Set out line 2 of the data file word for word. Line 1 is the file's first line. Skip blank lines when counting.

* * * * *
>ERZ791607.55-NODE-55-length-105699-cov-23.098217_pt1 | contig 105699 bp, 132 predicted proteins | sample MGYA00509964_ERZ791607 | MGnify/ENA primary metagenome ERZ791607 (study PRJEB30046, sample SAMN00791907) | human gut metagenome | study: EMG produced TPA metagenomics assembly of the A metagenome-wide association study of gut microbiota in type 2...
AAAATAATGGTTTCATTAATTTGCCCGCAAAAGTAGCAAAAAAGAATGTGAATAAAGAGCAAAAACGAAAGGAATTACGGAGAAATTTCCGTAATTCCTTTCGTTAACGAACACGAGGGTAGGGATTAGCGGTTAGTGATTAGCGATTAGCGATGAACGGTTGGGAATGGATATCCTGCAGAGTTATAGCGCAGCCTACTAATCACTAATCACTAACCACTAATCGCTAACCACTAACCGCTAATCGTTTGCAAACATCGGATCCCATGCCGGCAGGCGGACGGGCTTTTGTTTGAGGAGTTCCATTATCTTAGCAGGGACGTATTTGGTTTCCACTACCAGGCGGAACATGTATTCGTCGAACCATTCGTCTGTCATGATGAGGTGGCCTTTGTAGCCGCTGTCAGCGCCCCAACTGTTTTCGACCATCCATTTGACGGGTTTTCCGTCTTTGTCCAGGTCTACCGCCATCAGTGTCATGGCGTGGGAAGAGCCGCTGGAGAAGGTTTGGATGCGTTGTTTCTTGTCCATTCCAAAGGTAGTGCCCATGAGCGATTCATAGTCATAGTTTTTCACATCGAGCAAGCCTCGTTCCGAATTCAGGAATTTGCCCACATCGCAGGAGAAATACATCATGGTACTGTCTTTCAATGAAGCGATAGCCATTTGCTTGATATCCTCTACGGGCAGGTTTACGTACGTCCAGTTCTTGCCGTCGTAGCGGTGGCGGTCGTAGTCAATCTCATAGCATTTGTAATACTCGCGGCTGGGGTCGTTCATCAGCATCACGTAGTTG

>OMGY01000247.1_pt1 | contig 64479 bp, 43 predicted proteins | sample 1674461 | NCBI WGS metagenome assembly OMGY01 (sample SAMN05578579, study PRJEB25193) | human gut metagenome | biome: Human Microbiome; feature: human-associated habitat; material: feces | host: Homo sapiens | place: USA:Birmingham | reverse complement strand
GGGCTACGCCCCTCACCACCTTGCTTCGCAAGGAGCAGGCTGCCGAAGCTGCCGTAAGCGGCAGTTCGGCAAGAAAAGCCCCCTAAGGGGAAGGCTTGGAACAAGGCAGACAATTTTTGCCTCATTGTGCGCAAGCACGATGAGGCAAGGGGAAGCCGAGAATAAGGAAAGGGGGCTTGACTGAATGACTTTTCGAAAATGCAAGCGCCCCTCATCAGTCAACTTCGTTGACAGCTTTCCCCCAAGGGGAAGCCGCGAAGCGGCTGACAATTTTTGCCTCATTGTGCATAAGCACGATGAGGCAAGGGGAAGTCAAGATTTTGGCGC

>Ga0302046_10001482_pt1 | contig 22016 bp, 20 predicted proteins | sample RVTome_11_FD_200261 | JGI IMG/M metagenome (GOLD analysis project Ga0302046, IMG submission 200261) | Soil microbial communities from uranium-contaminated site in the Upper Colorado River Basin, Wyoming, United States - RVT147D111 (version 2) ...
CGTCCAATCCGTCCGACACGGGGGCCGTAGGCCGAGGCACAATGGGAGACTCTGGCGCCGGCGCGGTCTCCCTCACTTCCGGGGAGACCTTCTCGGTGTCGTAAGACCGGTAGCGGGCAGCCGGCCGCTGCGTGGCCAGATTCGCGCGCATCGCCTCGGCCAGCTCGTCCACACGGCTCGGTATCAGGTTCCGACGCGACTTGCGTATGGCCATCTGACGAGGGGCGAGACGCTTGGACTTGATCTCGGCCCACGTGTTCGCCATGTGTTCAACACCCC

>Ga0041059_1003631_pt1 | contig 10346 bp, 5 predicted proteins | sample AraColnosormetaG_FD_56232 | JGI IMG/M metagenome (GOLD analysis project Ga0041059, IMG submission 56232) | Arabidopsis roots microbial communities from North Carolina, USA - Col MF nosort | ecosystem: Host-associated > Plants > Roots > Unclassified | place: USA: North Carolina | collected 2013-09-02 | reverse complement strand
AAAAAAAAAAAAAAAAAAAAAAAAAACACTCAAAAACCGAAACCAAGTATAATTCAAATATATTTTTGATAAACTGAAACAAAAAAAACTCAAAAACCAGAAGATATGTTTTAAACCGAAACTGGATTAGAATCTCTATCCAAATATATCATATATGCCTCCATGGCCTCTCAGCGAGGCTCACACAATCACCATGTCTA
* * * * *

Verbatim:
AAAATAATGGTTTCATTAATTTGCCCGCAAAAGTAGCAAAAAAGAATGTGAATAAAGAGCAAAAACGAAAGGAATTACGGAGAAATTTCCGTAATTCCTTTCGTTAACGAACACGAGGGTAGGGATTAGCGGTTAGTGATTAGCGATTAGCGATGAACGGTTGGGAATGGATATCCTGCAGAGTTATAGCGCAGCCTACTAATCACTAATCACTAACCACTAATCGCTAACCACTAACCGCTAATCGTTTGCAAACATCGGATCCCATGCCGGCAGGCGGACGGGCTTTTGTTTGAGGAGTTCCATTATCTTAGCAGGGACGTATTTGGTTTCCACTACCAGGCGGAACATGTATTCGTCGAACCATTCGTCTGTCATGATGAGGTGGCCTTTGTAGCCGCTGTCAGCGCCCCAACTGTTTTCGACCATCCATTTGACGGGTTTTCCGTCTTTGTCCAGGTCTACCGCCATCAGTGTCATGGCGTGGGAAGAGCCGCTGGAGAAGGTTTGGATGCGTTGTTTCTTGTCCATTCCAAAGGTAGTGCCCATGAGCGATTCATAGTCATAGTTTTTCACATCGAGCAAGCCTCGTTCCGAATTCAGGAATTTGCCCACATCGCAGGAGAAATACATCATGGTACTGTCTTTCAATGAAGCGATAGCCATTTGCTTGATATCCTCTACGGGCAGGTTTACGTACGTCCAGTTCTTGCCGTCGTAGCGGTGGCGGTCGTAGTCAATCTCATAGCATTTGTAATACTCGCGGCTGGGGTCGTTCATCAGCATCACGTAGTTG